Last year, exports in Afghanistan grew by 28.13%, over the previous year. Foreign sales represent 3.71% of its GDP, a very low proportion that places it 179th out of 189 countries in the ranking of exports with respect to GDP.

With a figure of 690.5 million dollars Afghanistan ranks 154th in the ranking of countries according to the amount of its exports.

This year there was a deficit in its commercial balance since, in addition to an increase in imports, they were greater than exports.

The coverage rate (percentage of what is imported that can be paid with what is exported) was 10.13%.

If we look at the evolution of exports in Afghanistan in recent years, we can see that they have increased compared to 2016 and 2017, as we have already seen, as in 2007, when they were 331.3 million dollars. It represented 5.31% of its GDP.

Fresh fruit, dried fruits, carpets, medical medicinal plants and animal by-products such as wool and skins are mainly exported. The main customer countries are Pakistan and India, followed by Iran, Turkey, Iraq and the UAE. Since exports are mainly based on the agricultural sector, export also depends largely on the performance of this sector.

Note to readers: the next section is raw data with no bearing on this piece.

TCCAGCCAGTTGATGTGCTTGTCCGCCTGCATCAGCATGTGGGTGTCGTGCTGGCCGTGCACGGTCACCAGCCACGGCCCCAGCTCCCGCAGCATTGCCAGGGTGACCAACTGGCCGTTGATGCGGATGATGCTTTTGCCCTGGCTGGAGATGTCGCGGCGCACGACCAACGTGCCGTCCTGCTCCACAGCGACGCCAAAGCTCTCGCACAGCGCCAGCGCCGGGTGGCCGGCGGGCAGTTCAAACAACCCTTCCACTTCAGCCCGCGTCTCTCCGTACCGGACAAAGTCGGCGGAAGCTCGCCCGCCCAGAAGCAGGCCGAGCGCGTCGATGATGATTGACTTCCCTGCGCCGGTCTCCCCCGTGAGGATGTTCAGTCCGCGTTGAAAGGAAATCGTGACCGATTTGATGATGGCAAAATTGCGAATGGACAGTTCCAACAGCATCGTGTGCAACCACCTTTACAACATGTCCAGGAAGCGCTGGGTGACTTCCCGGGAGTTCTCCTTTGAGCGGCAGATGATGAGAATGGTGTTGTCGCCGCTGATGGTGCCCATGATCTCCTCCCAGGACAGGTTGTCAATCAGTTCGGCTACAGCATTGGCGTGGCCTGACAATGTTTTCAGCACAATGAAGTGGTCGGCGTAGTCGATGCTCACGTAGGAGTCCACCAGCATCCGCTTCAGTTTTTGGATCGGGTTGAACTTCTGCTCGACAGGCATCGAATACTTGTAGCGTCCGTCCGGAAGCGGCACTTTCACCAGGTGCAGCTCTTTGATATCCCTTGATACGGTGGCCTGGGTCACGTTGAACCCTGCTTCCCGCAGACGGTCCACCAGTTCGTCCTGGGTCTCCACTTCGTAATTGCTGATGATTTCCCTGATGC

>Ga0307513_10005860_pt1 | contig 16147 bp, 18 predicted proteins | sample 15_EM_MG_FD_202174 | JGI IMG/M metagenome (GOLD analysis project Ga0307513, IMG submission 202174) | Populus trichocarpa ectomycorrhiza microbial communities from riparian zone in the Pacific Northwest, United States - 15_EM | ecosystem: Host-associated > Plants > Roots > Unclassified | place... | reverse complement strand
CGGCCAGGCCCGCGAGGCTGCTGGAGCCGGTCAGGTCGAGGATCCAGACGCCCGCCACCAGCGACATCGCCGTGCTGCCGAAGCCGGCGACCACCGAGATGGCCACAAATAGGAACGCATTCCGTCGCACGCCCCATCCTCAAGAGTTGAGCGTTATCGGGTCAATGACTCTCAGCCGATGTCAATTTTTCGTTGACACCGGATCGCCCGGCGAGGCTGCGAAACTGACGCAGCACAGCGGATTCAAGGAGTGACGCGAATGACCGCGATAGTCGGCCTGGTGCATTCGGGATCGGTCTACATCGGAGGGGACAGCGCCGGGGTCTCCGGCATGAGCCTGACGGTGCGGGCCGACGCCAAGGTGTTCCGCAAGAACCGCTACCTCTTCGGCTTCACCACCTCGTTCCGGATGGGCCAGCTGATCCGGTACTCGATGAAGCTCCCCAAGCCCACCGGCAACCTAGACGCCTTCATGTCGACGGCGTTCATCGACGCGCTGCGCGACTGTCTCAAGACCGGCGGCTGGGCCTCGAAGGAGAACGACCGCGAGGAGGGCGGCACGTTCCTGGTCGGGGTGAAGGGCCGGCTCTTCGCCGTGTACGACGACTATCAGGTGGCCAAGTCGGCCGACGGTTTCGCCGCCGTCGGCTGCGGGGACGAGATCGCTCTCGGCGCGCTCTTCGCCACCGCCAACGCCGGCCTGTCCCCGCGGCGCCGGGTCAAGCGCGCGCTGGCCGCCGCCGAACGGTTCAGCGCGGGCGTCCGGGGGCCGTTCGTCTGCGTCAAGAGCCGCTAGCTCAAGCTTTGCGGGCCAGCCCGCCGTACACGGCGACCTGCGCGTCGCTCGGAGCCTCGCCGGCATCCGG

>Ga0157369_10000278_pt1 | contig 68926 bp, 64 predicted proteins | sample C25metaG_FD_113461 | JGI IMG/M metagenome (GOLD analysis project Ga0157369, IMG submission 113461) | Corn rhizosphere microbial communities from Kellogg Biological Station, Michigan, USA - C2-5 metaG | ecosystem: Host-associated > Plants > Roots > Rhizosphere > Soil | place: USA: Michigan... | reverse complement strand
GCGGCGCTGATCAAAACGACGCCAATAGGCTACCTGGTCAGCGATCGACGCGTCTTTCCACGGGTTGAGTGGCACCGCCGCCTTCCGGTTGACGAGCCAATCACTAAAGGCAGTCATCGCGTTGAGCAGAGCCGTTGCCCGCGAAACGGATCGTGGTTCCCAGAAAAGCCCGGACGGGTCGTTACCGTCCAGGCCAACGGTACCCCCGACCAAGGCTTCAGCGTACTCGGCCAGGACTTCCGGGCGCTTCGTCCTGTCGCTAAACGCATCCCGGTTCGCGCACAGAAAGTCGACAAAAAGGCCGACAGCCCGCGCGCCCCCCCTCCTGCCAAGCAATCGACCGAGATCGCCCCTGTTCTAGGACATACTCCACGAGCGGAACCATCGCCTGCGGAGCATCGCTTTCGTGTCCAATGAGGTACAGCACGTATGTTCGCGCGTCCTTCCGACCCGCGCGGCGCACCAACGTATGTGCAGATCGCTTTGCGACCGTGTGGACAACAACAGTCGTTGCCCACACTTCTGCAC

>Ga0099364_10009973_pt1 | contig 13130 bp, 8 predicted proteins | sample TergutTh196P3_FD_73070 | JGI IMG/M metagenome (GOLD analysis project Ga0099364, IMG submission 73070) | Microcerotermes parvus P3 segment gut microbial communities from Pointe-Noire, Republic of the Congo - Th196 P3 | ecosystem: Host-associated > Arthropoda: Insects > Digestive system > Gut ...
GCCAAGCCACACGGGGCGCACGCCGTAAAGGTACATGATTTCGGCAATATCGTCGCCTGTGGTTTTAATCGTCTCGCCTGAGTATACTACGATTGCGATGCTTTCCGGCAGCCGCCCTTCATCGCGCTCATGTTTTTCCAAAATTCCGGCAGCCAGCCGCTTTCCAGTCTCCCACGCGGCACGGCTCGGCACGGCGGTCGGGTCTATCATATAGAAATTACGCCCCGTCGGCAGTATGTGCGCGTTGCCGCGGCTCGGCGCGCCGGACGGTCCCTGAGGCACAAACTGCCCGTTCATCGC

In 2017, Germany exported goods worth almost € 84 million to Afghanistan, mainly motor vehicles and motor vehicle parts, data processing equipment, electrical and optical products, machinery and chemical products. Imported goods such as food, feed, textiles, leather and leather goods and agricultural products with a total value of about 9.5 million euros. Exports increased by 67% compared to the previous year, while imports fell by 21%.

National experts value variety and quality of the Afghani fruit. Well-known growing areas are the oasis of Herat (grapes, apricots, peaches) and the Schomali plain north of Kabul (grapes). Famous are the pomegranates, apricots and grapes from the oasis of Kandahar, as well as the apples, apricots and grapes from the Panshir Valley.

However, recycling for export has so far often failed because of inadequate processing of the fruits, so that Afghan fruit is rarely offered outside the country’s borders.

In addition to the variety of fruits but also play dried fruit (especially raisins), almonds, pistachios and walnuts in Afghan agriculture an essential role. The cultivation of melons, onions, potatoes and tomatoes should also be mentioned.

The province of Herat is also the main growing area for the Afghan saffron production. For a few years now, this species of crocus has also been cultivated in the provinces of Ghazni, Farah and Helmand. The Afghan Ministry of Agriculture is also planning to establish cultivation nationwide by distributing saffron tubers to farmers in all 34 provinces.

Saffron is used both as a spice and as a coloring or as a component of perfumes; He is also said to have healing properties in medicine. However, the cultivation is very labor intensive, the harvest is purely manual and the harvested saffron must be treated very carefully so that it is not damaged. However, compared to other agricultural crops, the cultivation of saffron is less irrigation intensive, allowing more sustainable management of existing water resources.